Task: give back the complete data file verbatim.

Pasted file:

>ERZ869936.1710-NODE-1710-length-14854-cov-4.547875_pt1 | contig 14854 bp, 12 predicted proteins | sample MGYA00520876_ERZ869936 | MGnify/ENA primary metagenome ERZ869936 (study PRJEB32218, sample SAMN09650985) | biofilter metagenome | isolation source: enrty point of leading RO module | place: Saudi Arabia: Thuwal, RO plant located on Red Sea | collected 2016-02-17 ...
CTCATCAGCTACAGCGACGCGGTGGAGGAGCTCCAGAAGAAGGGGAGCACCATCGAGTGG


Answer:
>ERZ869936.1710-NODE-1710-length-14854-cov-4.547875_pt1 | contig 14854 bp, 12 predicted proteins | sample MGYA00520876_ERZ869936 | MGnify/ENA primary metagenome ERZ869936 (study PRJEB32218, sample SAMN09650985) | biofilter metagenome | isolation source: enrty point of leading RO module | place: Saudi Arabia: Thuwal, RO plant located on Red Sea | collected 2016-02-17 ...
CTCATCAGCTACAGCGACGCGGTGGAGGAGCTCCAGAAGAAGGGGAGCACCATCGAGTGG